Did you know that 5-month-old babies can tell mean from nice?
In a series of studies by Karen Wynn and Kiley Hamlin, one-act morality plays were performed for babies. In one of the plays, a puppet rolls a ball to another puppet, who rolls it back. The puppet then rolls the ball to a different puppet, who grabs the ball and runs away with it.
In another scenario, a puppet is trying to open the lid of a box. One puppet helps him open the lid. Another puppet pushes the lid and slams it shut.
In these experiments, babies tended to prefer the puppet who rolls the ball back to his friend or the puppet that helps the other open the lid. They preferred the “good guy”.
There are numerous experiments that have been conducted, all with similar results. Babies as young as 5-months have an innate preference for ‘good’ or ‘nice’ behaviour.
“A person’s a person, no matter how small.” ~ Dr. Seuss, Horton Hears a Who!
I think back to old-fashioned ideas about babies – that they are too small to know better. Too young. Unintelligent. Without feeling. Without memory. Some liken them to a loaf of bread.
Modern studies have unzipped these myths and we now know that babies have memory – even long-term memory. We know that babies think and feel. And we now know they have a sense of morality.
We can’t afford not to be kind to our children.
Even at 5-months, our baby judges our behaviour. They know inherently if we are nice to them, nice to their sister and nice to their father. They are not easily fooled, laying like a loaf of bread, letting reality happen around them.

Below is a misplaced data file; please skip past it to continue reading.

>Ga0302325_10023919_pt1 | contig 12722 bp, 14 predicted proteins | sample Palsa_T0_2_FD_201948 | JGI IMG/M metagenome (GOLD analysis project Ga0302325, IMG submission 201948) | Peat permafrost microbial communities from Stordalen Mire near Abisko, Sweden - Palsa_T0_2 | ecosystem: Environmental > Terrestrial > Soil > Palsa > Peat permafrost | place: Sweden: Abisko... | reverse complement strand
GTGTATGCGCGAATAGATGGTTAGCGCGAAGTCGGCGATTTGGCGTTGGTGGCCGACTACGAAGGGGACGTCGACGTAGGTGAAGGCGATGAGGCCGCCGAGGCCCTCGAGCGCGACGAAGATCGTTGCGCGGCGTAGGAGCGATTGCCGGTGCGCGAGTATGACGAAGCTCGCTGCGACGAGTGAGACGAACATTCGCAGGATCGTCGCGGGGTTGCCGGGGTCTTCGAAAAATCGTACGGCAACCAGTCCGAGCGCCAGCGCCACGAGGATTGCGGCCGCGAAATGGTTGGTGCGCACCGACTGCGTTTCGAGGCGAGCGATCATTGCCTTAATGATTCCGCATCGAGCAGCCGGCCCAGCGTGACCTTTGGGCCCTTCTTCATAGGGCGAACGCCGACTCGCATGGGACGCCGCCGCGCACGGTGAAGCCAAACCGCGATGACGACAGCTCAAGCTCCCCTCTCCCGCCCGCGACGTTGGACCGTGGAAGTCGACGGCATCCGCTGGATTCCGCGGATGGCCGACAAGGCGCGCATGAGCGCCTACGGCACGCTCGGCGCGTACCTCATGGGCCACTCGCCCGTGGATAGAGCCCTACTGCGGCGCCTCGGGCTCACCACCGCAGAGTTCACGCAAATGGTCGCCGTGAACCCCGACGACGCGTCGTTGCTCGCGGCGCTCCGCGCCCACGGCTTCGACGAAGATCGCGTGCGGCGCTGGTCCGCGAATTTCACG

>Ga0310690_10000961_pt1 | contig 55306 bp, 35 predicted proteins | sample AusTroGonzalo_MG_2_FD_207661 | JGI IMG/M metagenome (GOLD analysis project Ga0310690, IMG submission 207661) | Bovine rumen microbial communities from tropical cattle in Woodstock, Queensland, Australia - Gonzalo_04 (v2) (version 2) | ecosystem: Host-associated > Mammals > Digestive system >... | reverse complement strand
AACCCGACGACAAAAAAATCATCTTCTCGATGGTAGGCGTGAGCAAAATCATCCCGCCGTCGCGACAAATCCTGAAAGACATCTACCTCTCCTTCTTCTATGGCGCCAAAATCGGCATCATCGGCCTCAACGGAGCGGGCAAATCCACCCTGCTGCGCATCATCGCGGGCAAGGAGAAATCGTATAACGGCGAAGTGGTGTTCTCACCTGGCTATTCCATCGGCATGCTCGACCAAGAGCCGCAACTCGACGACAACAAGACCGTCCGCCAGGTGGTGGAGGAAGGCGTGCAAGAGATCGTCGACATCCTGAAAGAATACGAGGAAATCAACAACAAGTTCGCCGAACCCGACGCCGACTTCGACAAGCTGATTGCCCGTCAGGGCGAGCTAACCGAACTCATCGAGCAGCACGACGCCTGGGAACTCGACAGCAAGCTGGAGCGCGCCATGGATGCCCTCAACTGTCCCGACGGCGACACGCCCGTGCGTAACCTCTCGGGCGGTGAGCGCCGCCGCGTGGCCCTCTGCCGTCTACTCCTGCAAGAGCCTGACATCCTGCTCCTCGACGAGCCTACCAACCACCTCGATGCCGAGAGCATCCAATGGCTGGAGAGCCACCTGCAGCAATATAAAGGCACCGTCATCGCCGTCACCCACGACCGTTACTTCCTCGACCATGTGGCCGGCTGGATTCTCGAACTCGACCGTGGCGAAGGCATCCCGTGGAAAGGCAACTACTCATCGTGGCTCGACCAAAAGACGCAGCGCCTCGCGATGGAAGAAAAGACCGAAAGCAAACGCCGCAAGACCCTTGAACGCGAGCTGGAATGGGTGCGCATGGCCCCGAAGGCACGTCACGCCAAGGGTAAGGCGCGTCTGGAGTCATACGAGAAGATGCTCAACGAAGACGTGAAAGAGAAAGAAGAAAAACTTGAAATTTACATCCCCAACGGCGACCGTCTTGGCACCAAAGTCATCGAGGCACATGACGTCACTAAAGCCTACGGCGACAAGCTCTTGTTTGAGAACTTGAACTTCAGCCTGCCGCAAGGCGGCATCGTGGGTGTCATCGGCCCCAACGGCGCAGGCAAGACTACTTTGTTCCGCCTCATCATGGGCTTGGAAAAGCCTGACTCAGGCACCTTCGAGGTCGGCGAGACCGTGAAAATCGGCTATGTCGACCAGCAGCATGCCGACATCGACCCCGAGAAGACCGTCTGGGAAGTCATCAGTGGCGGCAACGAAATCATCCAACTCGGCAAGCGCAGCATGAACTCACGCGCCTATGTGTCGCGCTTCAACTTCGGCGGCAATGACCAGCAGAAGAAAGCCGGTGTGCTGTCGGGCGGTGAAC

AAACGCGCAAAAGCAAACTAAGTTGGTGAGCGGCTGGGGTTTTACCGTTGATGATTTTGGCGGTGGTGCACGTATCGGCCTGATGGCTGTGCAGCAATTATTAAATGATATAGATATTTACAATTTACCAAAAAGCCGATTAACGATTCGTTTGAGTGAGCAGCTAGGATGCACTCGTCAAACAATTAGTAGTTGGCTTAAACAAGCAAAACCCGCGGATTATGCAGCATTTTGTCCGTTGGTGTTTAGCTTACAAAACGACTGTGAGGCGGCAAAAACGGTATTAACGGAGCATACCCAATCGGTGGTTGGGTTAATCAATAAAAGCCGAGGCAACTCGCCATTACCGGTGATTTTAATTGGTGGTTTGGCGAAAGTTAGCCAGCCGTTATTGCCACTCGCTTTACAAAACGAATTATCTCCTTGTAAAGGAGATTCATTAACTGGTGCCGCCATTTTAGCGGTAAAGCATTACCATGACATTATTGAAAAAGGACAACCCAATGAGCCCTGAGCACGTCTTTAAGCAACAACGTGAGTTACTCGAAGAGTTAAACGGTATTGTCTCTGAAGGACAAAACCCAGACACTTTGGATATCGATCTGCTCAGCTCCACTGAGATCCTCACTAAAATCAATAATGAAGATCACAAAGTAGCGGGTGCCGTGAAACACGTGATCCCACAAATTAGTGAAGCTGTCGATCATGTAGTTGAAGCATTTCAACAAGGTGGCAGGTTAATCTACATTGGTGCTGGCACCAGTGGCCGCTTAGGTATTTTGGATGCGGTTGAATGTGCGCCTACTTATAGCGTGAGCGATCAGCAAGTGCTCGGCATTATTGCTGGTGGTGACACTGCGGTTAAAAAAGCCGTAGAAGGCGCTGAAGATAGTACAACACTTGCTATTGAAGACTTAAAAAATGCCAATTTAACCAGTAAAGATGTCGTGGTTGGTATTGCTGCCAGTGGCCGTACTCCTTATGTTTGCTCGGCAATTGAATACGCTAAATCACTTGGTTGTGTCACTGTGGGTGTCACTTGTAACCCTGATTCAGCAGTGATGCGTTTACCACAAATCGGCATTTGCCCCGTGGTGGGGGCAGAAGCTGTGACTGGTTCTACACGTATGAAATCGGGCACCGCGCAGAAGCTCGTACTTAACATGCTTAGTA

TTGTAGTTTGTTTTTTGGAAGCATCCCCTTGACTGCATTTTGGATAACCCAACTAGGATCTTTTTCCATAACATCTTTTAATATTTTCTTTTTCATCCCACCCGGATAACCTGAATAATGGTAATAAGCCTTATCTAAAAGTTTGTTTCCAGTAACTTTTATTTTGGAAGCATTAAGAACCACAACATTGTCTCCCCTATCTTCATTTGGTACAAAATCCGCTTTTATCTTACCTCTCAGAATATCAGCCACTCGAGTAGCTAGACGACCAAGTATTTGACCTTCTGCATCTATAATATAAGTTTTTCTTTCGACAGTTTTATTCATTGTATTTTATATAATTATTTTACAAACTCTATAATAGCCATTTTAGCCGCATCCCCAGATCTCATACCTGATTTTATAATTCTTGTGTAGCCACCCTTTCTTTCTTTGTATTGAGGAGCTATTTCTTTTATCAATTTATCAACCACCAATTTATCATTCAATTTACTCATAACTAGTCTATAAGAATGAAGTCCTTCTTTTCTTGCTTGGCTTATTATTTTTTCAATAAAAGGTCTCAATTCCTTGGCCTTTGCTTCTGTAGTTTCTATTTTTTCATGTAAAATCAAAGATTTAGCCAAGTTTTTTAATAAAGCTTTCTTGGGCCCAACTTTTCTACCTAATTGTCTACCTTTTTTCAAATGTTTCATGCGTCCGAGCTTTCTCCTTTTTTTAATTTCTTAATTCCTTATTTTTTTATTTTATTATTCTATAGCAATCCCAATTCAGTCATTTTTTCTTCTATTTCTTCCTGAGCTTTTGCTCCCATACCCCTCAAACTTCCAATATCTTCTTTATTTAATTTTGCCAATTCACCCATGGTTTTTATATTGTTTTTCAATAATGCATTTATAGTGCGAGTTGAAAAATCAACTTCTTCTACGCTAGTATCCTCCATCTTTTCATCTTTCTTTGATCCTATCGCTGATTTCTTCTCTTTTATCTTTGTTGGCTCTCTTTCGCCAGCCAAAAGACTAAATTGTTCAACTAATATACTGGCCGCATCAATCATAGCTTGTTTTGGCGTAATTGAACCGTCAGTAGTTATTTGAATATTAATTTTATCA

They are taking in and learning from everything. In those early years, we are the world from which they learn.
Be the person you want your children to be.
No person is perfect. No parent is perfect – whatever that means. We are human, like the next.
Tonight, I threw a picture book across the room because one child demanded me to read, and the other cried when I did. Frustrated and flawed, I was, and I threw.
But my children were watching. Big brown eyes follow my every movement.
I balance the act, by softening my voice, and picking up the book. Sorry, I mumble. I’m frustrated, that’s all.
Apparently, they forgive me. We snuggle in close for the night. I will be kinder tomorrow, I say to myself.
I am not crippled or intimidated by the fact that they need me to be Nice Mum. For me, it’s as an honour, and an opportunity to grow. I am glad I have to curb my angry, frustrated ways. They don’t serve me, and they certainly won’t serve my children.
Linking with Jess for IBOT at Essentially Jess.
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